Capturing Essences: A Writer’s Experience by Alicia Cahalane Lewis


Author’s note: Each month I’ll publish a small chapter on the website. This is not a book “just for writers,” but a few words I’d like to offer to all creative spirits wishing to make a difference in helping to lift the energy on this planet and what I feel are some important steps we can all take to bring solutions through creative expression.

Chapter One

We’re experiencing a wave of assault that is threatening creativity. This assault comes in the form of negativity and fear. If we continue to live, breathe, and experience fear, the planet, as we know it, will cease to create. She will die. This is seemingly a negative statement, one I recognize could be be perceived as both useful and harmful, but I’m going to explain. It is useful because it is a call to gather and celebrate creativity as a positive experience, one that ushers in beauty and expression, but as a harmful statement is solicits fear, the very thing I am rallying against. It’s so terribly difficult to be nuanced. 

Let’s circle around these two contradicting statements. I want to help usher in a time of renewal and positivity toward one another and the planet we live on. I don’t want to create panic or fear that if we don’t collectively do something our selves and/or our planet will perish because that’s frightening, but if we can take three minutes, more or less, out of our day and seek equanimity with ourselves, a fractioned relationship, or something we feel in discord with, we’re in a better position to create the steps I feel writers and artists are going to need to help move the dialogue back in the direction of crafting change. Humanity is at war with itself. Why?

I’m not a politician or a historian, although I have a peripheral view of our world’s dramas from a student’s perspective so I can visualize a kind of time-line of events that shaped us to be this way. It’s a circle constantly repeating itself because there’s always something someone wants and always another standing in their way. This applies to entire tribes, ethnic groups, demographics, races, and religions. There is one or more who wants and one or more who will oppose.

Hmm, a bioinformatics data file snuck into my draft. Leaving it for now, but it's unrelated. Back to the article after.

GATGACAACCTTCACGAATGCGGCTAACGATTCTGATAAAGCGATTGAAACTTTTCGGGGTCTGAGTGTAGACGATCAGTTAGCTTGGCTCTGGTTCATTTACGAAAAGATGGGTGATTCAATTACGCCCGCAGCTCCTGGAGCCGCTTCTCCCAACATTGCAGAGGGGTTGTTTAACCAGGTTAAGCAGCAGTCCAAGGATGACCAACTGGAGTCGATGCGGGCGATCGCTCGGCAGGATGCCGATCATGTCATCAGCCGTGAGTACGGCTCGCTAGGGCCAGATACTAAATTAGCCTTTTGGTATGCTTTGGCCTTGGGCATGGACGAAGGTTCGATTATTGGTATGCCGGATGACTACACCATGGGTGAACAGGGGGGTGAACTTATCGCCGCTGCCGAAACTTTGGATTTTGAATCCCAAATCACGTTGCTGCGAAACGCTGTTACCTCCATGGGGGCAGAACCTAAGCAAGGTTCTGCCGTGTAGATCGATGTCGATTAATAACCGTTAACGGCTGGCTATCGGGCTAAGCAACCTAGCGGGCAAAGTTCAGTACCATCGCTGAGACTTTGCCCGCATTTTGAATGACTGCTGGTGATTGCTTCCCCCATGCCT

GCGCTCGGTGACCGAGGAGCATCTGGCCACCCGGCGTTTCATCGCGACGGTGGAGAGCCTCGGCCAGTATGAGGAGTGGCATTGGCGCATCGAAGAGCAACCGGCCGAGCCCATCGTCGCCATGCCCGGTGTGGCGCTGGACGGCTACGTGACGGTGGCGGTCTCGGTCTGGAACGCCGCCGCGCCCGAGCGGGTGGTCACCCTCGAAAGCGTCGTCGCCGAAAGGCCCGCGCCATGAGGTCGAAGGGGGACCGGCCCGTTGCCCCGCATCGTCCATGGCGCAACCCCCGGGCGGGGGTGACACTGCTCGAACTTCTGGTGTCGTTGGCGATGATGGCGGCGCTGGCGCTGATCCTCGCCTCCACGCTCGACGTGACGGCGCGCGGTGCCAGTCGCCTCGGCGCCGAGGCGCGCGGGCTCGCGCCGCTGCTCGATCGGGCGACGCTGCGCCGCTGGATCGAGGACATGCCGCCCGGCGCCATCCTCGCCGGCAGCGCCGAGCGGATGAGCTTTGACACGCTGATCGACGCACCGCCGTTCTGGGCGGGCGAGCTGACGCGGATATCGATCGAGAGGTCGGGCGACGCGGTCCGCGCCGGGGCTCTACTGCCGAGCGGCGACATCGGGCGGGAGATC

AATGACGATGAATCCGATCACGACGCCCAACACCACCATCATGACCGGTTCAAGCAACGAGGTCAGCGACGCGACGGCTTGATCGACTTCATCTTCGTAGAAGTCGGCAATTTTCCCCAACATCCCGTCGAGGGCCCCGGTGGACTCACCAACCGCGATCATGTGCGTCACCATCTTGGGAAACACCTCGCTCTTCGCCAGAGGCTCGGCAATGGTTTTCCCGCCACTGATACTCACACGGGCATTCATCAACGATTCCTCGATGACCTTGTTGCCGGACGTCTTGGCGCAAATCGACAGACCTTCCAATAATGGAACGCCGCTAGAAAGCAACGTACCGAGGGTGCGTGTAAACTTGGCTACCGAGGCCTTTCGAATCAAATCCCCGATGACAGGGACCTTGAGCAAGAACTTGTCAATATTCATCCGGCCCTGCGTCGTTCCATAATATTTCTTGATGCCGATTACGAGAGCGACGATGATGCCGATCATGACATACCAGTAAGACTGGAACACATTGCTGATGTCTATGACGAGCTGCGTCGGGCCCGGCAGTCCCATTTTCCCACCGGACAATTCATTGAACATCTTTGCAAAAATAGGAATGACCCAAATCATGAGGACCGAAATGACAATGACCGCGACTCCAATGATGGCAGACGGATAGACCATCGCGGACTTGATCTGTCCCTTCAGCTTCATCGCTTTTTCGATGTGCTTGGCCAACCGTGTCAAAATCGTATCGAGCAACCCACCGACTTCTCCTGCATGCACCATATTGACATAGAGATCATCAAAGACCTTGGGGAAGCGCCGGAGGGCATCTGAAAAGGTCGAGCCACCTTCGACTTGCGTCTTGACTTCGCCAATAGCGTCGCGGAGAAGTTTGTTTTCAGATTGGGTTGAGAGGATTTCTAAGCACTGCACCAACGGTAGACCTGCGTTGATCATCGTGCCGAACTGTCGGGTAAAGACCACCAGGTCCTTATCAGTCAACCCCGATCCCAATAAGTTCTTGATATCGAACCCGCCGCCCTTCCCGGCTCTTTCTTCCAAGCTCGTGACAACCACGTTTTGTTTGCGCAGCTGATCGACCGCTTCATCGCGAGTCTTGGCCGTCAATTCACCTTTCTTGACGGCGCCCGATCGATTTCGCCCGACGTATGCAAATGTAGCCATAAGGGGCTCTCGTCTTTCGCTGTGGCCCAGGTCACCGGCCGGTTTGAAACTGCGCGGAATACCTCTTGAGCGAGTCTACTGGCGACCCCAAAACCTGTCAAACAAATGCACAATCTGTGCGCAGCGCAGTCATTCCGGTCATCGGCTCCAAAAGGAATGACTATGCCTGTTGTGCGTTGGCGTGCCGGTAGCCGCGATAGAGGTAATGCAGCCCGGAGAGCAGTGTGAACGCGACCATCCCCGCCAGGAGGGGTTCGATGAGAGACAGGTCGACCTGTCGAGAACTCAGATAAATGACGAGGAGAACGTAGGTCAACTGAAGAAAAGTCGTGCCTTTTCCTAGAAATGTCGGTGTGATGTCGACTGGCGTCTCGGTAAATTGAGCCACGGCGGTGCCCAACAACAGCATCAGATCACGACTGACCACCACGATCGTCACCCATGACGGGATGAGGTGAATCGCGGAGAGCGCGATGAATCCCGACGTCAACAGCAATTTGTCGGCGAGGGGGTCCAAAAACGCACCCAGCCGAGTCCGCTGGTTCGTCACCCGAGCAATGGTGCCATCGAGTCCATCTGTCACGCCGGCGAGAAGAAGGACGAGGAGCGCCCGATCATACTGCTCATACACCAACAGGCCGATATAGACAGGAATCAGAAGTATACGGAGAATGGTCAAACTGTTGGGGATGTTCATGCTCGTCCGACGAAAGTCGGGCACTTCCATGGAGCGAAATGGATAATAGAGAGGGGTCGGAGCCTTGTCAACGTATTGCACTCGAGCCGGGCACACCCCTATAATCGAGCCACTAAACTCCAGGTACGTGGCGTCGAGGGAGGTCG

But when we continue to divide and sharpen this division we shape-shift ourselves so that the human race, which is grown from struggle, continues to struggle, and I feel will devour itself if it continues this way. Beauty was once seen as a way to help harmonize struggle. Beauty, as an ideal, was the nuance introduced to help soften. We can look back through time and find ways in which art, language, poetry, and architecture brought beauty to help calm the mind of fear and greed. This is a human condition I feel we’re all responsible for.

We’re all creative beings. Each of us. Finding solutions to mitigate hate might mean creating a novel that helps speak to the fractioning of the human existence, crafting a poem, a drawing, a landscape painting, offering a kind word, or lending a hand to another in need, but in all of us is the drive to dig out from the rubble of our souls, beauty.  I encourage us all to do so before we sub-divide and push beauty aside.

****

Chapter Two

Capturing Essences. What exactly does this mean? In this chapter I want to explore nuance, the difficult part of every relationship. Nuance is the struggle, or the under-appreciated attempt to define equanimity, but either way you look at it nuance is struggling to gain a foothold because we’re composites of yes and no, black and white, right and wrong. The planet is dualistic, although nuanced, but respectfully an either/or kind of place.

Capturing the essence of something, to me, is about building equanimity. It is returning softness to a hardscrabble existence. Let’s face it…not all of us have it that bad, and I’m certainly in a fine position so that my life probably would never be perceived as a struggle, but struggle is how we create, and through struggle, which we define as personal or societal, the presence of needing to overcome something just for the sake of the experience has been what we all do. Struggle wears many different clothes and has many faces.

Creation comes from a series of explosive actions. Creation comes as a result of action. Take a thought, such as writing a novel, and the only way we’re ever going to get that novel started, let alone finished, is to take the action called desire, the action called crafting form, and write it. All creativity is born from taking action.

Capturing the essence of creation is about capturing the truth of oneself, construct or reconstruct it so that you and I become the whole beings I believe we’re capable of, and retuning to that place of essence. Theologians, philosophers, and scientists all reconstruct theories. We all do it. Capturing the essence of something isn’t about right or wrong but about capturing the nuance of all that is.


****